Complete and Utter Disaster
Far too little has been made in the national media of the oil well fire in the Gulf of Mexico that killed 11 platform workers and spurred a well leak that is currently spewing 42,000 gallons of crude oil per day into the ocean with absolutely no sign of abatement. The national media prefers to focus on the tit-for-tat in the US Congress between Republicans and Democrats on whether immigration, financial reform, or cap and trade is the next piece of legislation to be watered down into complete ineffectiveness (completely ignoring the fact that yes, we Americans do in fact expect our elected officials to be able to walk and chew gum at the same time). I suppose it’s better political theatrics, which is what they think we care about in lieu of actual accomplishments but those self-same elected officials, including the President himself, have been mostly mum on the subject. Whatever, but I suspect the oil spill is about to get a lot more play as it’s sticky tendrils reach closer and closer to the fish-spawning Louisiana marshes and the white sand Spring Break meccas of Florida.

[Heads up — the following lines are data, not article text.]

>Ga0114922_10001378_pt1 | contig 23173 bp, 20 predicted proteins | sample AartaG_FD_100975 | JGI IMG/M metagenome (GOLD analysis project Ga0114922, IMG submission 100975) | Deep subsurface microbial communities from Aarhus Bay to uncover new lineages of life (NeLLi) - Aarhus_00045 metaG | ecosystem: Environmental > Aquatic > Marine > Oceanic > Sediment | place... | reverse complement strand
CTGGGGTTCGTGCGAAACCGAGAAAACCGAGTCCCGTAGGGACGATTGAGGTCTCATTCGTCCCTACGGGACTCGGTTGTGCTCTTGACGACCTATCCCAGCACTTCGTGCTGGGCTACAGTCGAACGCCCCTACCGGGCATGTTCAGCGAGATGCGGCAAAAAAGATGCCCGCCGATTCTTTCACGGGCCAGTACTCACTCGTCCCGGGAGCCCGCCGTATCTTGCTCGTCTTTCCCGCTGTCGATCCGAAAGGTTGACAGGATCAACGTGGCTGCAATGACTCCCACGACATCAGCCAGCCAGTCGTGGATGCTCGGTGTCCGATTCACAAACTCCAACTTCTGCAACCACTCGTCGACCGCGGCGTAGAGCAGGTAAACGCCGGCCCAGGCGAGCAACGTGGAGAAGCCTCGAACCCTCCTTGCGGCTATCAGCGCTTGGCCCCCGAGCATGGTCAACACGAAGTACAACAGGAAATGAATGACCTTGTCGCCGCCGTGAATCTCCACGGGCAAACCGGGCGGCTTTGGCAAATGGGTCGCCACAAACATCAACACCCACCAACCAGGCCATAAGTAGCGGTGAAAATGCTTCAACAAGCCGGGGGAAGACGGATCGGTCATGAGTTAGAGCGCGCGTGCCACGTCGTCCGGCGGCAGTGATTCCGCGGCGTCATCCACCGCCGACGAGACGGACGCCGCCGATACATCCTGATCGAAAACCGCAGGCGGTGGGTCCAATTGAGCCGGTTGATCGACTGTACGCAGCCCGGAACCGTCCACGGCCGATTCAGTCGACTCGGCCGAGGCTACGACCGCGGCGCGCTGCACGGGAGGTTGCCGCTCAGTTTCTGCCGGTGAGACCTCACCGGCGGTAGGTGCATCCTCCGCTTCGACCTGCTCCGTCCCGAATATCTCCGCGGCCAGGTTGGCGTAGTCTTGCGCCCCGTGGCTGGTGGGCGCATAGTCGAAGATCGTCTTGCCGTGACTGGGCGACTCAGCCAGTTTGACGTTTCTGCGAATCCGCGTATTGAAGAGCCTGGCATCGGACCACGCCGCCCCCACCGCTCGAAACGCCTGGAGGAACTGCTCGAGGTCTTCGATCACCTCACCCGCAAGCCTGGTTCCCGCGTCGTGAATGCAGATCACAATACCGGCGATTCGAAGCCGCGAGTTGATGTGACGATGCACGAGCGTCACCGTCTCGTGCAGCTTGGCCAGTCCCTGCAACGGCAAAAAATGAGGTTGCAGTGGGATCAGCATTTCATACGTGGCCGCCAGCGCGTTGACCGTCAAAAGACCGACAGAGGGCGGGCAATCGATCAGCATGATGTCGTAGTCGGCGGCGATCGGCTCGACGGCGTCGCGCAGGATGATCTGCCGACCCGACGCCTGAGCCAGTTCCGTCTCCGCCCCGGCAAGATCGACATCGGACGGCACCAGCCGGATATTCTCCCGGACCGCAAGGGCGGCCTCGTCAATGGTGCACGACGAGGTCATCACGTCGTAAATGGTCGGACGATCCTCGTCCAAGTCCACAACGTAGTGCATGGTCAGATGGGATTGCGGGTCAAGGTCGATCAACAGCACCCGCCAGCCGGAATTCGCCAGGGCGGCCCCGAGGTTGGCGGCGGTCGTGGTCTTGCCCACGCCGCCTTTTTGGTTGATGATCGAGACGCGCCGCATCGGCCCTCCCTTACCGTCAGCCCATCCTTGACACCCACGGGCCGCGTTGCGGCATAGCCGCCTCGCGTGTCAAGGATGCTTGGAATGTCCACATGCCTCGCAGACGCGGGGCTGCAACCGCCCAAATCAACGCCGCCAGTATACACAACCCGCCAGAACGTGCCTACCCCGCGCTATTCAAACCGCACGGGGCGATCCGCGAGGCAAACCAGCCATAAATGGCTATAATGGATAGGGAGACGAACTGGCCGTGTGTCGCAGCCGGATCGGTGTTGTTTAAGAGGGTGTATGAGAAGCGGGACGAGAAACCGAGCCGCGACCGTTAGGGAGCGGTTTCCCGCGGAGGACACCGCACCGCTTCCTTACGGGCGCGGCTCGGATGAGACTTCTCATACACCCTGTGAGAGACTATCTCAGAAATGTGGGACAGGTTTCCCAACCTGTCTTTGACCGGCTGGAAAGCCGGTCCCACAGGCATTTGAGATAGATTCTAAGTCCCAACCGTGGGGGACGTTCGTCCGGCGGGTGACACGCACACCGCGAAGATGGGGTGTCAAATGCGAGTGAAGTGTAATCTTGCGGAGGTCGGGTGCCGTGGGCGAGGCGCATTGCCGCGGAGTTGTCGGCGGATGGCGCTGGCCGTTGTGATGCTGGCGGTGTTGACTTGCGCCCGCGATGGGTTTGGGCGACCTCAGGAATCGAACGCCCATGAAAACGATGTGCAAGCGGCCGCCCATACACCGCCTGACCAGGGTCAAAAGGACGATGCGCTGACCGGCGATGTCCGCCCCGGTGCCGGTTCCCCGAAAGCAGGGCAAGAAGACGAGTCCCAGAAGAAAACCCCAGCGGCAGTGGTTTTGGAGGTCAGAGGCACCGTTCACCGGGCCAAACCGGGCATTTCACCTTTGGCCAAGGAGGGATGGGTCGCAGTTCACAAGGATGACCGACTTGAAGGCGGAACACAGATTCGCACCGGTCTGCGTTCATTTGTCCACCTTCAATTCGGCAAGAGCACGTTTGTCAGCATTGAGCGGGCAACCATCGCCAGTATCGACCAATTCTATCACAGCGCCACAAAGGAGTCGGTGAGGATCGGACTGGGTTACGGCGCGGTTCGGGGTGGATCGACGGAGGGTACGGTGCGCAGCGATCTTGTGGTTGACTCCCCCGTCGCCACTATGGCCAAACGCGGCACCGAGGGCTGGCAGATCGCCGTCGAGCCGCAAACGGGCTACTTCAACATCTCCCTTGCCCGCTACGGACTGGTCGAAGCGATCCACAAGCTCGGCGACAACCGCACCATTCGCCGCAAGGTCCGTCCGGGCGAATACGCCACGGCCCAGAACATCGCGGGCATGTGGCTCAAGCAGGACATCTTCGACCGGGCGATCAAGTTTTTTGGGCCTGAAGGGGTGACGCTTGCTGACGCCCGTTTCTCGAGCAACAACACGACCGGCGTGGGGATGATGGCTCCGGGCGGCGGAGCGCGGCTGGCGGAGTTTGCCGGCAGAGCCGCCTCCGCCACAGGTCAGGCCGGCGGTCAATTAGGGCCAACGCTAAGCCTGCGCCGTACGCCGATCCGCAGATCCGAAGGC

Of course, the irony of the situation, that this exploratory well (and I can’t stress that enough) blows not even a month from the time that President Obama goes all in on the asinine “Drill, baby, drill” mantra, in which he approves exploratory drilling along a massive stretch of the Gulf and East coast of the US, is obvious. If there ever was a more apropos cautionary tale about the dangers of offshore drilling anywhere, I certainly haven’t seen it. We’ve been told time and time again from White House officials of the last several administrations, all speaking with the noxious, excremental voice of Big Oil, that offshore drilling is safe. That the technology is sound. And maybe it truly is in principle, but there’s no way in hell that vehemently anti-labor, anti-regulatory, anti-everything industry of petroleum extraction is going to abide by the safety standards when those standards interfere with their bottom line. Perhaps nothing short of the reality of a completely wrecked gamefish and oyster fishery and tourism industry will be enough to silence both the industry hacks selling the criminally dishonest line that the globally miniscule amount of oil pumped out of our seabeds is a game changer and the ignorants who buy those lies at face value. Is one cent of savings at the pump worth the complete devastation of the “most beautiful beaches in the world”? I fear we may soon get an answer to that question.